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Hyperlocal journalism: interviewing party leaders with toddler in tow

Richard Jones

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Richard Jones, founder of the hyperlocal website Saddleworth News, soon found his patch in the national spotlight:

It's January 2011. In a cramped upstairs room at a car repair garage in Oldham, I sit next to a couple of other local journalists as we interview David Cameron about the Conservatives' prospects in the forthcoming Oldham East and Saddleworth by-election. It's my third party leader in a week, after Nick Clegg (above) and Ed Miliband.

A radio reporter asks whether the by-election is a referendum on the coalition. He's interrupted by giggling. It's my daughter, perched on my knee.

"There we are, you had your answer," says the Prime Minister, turning in her direction. "How old are you?"

"Fifteen months," I say.

"There you are, 15 months and laughing at that idea!"

I was covering the by-election for Saddleworth News, a hyperlocal website which I started writing in February 2010.

A few weeks before my wife had gone back to work, leaving me as a stay-at-home dad to our first child. I'd done various journalism jobs in TV and radio, staff and freelance, since graduating from university in 2002. I spent the best part of six years at Sky News. But my wife earned more than I did, which made it an obvious decision for me to give up work to become a full-time father.

I set up Saddleworth News for two main reasons. The first was pure selfishness. I didn't want to leave journalism forever and knew it would be harder to get back in with a gaping hole on my CV. I also thought my brain would appreciate something to think about every day that didn't involve nappies, feeding or 'heads, shoulders, knees and toes'.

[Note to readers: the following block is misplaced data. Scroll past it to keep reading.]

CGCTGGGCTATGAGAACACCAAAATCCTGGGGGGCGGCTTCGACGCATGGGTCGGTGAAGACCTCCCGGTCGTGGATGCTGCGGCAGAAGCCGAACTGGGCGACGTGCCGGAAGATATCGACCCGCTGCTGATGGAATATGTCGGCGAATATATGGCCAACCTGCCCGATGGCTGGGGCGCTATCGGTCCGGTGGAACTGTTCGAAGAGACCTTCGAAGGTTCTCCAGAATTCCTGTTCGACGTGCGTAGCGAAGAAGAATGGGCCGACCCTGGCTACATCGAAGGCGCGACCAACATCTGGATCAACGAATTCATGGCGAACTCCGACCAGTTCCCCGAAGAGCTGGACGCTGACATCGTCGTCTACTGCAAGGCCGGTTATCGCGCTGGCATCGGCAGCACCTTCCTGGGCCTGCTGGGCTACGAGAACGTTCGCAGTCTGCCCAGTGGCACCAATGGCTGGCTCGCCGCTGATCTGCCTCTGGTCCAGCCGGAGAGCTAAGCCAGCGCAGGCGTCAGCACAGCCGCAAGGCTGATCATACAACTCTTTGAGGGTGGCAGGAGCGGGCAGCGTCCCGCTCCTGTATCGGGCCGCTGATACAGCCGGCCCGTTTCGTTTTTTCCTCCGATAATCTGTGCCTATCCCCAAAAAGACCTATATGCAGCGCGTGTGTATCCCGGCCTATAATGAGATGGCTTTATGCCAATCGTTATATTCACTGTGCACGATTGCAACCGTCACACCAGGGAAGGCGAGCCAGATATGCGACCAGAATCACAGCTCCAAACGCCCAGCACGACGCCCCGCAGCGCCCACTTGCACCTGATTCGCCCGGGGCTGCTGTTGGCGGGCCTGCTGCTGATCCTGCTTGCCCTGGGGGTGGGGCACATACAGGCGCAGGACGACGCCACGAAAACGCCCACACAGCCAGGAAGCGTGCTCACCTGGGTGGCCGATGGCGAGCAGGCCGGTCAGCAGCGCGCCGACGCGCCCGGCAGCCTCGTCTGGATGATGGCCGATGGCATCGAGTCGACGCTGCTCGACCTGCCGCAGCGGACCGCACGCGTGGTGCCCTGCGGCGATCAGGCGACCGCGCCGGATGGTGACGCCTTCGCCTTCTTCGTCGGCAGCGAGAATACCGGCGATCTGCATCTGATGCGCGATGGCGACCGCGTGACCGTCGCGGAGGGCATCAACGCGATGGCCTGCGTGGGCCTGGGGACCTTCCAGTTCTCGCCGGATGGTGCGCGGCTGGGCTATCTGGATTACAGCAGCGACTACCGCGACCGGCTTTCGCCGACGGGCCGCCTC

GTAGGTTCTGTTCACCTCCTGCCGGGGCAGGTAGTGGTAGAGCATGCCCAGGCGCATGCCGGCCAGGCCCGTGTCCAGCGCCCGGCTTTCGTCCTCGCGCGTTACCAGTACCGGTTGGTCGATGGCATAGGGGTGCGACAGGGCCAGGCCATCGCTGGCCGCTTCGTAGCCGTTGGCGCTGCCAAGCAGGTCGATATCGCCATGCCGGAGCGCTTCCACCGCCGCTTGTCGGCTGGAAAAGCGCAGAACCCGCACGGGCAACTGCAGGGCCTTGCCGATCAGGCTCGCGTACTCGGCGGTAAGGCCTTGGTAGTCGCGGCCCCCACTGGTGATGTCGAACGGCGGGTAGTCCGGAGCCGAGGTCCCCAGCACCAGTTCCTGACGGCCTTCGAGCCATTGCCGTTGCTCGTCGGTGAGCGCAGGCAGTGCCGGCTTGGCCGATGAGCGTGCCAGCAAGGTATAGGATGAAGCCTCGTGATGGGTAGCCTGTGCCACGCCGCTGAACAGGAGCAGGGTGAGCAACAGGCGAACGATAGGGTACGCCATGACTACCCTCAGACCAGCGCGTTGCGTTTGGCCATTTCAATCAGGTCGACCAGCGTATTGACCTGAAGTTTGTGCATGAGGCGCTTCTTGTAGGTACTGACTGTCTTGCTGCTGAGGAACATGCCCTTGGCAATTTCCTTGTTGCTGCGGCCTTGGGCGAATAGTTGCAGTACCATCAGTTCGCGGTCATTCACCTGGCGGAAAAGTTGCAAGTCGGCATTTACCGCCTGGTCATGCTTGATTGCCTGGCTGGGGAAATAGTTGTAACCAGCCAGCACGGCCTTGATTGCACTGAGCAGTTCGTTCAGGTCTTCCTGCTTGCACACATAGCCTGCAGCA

The second reason was more public-spirited. We'd only recently moved to Saddleworth, a collection of largely rural Yorkshire villages on the Manchester side of the Pennines. With just one or two articles a day in the Oldham paper, and some monthly freesheets and magazines, there was relatively little news coverage of an area which has a distinct identity. I hoped my skills might be of some use to the local community.

At first I set aside an hour a day to work on the site during my daughter's afternoon nap, and gave myself a target of one post every weekday. The site was established as a blog as I thought one daily update would be enough to give regular visitors something new to look at without putting me under too much pressure to constantly come up with new material.

The site hadn't been going long when a teenager sadly killed himself at a nearby railway station. A passenger on the train involved was posting updates and pictures from the scene on Twitter. After getting in touch and asking if I could use his content, I was able to quickly publish it in articles about the incident.

With the local paper not getting anything online about the story until the following day, my site was the only resource of information about why the trains between Huddersfield and Manchester weren't running. The site's hits increased more than five-fold overnight, mostly thanks to Google searches.